You are awakened by a call on your cell phone. It is sometime between 3 a.m. and 5 a.m. In Swedish folklore, it is called the hour of the wolf. Supposedly this is the time when the most deaths and births occur. It is an emergency medical technician. She tells you she is with your father and they are en route to the hospital. She wants to know what medications he is currently prescribed.
Medical emergencies are too late to create a list. Not being prepared for such a contingency is dangerous for someone in an ambulance. However, it is worse for a person hundreds of miles away. Explaining to a stranger on the phone you have no idea of the medications and stumbling for answers to other critical questions can be numbing to the point of feeling powerless.
I want to provide you with a source of power to prepare you for the hour of the wolf phone call. “The human animal differs from the lesser primates in his passion for lists.” I think the late journalist and humorist, Harry Allen Wolfgang Smith was on target with this advice. Lists are important to us because they offer us a sense of power.
In her emergency medical checklist for older adults, Lauren Levey’s introductory paragraph available online at Care.com sums up a possible reality many of us face. Her article should deliver a sense of empowerment if you have elderly parents. Also, you can provide your children or relatives a favor by reading it.
“No emergency is simple, but those with seniors can be even more complicated due to numerous medications, doctors, insurance coverage, and the degree of chronic or acute illnesses involved. And when there is a mix of family members or caregivers involved, it becomes even more essential to have this information in a centralized location to keep everyone on the same — and most updated — page.”
Below is an abbreviated list of items shared in the article:
- Personal info
- Doctor info
- Hospital info
- All allergies, medications being taken, the dosage, and what the prescriptions are for
- Their relevant past medical history and current health conditions
- Medical insurance, prescription plans, and identification numbers.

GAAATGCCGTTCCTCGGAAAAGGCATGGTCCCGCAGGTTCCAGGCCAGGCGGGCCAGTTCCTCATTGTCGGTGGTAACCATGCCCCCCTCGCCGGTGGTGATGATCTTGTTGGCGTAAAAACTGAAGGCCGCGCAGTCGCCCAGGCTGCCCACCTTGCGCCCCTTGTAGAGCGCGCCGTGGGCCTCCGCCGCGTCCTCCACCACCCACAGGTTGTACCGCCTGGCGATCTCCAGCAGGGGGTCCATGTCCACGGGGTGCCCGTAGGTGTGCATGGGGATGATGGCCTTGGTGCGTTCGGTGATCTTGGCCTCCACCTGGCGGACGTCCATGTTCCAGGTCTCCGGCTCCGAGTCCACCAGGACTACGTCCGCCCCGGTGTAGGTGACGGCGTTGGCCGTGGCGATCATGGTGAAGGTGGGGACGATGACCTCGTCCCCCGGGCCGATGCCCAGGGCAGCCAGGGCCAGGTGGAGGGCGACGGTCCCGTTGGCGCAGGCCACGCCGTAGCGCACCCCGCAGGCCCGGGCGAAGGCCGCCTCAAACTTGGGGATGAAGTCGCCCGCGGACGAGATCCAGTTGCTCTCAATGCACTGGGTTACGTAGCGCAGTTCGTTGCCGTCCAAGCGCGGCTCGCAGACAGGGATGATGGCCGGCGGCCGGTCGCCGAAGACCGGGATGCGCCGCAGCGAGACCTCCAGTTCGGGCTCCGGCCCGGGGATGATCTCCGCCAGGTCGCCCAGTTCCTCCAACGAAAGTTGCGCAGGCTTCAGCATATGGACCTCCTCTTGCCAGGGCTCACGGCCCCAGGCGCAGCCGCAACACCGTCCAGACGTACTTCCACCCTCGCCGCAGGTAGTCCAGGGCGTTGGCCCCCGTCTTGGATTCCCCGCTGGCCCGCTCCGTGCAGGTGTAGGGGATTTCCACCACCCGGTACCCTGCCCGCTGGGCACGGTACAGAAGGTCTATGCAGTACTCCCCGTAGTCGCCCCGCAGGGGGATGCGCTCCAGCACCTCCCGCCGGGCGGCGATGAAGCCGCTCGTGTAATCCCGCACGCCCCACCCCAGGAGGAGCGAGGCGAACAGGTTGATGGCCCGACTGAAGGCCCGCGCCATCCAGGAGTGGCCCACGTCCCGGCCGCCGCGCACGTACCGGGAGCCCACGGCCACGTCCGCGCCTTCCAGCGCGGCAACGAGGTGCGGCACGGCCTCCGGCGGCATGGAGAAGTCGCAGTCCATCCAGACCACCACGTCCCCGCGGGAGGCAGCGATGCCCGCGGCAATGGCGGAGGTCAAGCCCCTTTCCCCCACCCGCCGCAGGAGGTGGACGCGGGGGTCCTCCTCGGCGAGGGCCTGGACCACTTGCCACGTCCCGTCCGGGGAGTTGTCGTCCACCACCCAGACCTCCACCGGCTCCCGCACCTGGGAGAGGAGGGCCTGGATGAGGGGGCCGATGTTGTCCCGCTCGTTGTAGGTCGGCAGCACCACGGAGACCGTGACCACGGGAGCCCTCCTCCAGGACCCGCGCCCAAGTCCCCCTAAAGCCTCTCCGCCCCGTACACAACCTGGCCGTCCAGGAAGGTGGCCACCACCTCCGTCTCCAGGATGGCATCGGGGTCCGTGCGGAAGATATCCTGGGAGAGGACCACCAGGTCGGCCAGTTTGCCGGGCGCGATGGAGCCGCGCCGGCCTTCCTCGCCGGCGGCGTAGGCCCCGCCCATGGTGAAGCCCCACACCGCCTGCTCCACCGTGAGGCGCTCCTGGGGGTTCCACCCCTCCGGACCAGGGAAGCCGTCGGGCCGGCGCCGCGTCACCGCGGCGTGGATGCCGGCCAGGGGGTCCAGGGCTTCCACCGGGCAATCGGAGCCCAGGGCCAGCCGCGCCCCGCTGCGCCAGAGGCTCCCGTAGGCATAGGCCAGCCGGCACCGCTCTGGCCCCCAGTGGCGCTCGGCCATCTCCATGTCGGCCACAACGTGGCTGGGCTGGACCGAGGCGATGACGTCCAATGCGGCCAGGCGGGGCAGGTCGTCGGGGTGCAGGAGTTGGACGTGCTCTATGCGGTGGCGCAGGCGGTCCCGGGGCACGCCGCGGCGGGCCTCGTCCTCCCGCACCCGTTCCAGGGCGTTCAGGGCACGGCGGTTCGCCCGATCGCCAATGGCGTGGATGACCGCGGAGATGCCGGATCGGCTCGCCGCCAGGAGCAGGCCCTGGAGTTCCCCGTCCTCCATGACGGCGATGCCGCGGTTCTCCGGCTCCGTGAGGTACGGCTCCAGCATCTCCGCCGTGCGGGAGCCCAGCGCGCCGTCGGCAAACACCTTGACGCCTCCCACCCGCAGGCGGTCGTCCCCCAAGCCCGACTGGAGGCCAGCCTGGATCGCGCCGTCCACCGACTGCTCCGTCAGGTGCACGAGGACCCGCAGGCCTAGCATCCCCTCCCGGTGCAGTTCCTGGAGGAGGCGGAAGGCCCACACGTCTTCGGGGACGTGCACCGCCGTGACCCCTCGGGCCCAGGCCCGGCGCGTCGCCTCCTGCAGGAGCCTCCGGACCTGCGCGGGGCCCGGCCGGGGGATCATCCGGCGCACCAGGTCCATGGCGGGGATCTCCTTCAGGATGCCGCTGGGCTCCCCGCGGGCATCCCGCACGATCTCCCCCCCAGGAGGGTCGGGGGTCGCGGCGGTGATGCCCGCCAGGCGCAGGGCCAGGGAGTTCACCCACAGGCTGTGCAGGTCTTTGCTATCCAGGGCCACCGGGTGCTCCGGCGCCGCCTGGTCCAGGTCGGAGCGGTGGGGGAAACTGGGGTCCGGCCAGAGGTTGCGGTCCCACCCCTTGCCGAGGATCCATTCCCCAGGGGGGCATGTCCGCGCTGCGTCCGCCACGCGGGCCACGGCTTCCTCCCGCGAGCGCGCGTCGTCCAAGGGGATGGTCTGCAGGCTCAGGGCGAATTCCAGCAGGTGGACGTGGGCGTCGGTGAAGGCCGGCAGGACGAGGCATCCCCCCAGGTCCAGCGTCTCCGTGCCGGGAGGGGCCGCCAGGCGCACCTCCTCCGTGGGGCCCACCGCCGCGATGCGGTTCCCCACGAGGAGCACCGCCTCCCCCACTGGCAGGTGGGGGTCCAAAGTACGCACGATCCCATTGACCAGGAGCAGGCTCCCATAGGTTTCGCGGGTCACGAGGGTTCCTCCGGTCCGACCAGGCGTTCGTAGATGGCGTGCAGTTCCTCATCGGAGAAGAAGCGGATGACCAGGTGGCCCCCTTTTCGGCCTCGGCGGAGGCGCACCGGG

- Social security number
- Durable power of attorney
- Health care proxy
- A Physician Orders for Life-Sustaining Treatment (POLST) or advance directive
- Their code status or do not resuscitate wishes
- Basic financial records
- Names and addresses of people to notify in case of an emergency
- Names and contact information for local clergy, if your parent or elderly relative has a preferred religious affiliation
So please read Lauren’s informative piece to fully appreciate the context detailed for the various items on the checklist.
I would also like to share my experience with creating checklists. The most important thing is to have a designated person responsible for the project. The greater the number of participants involved in the process the greater the possibility of diffusion or responsibility. Diffusion of responsibility can occur when too many cooks are involved and everyone assumes someone else is doing the heavy lifting while there could be no momentum in the endeavor.
One person should be appointed to create the checklist. Then others can review it and make recommendations. Then the finished checklist can be shared so all including the parent are on the same page. Redundancy is a good thing. That way, whoever gets the phone call during the hour of the wolf is ready to talk to the emergency medical technician if a bedside copy of the checklist was not discovered.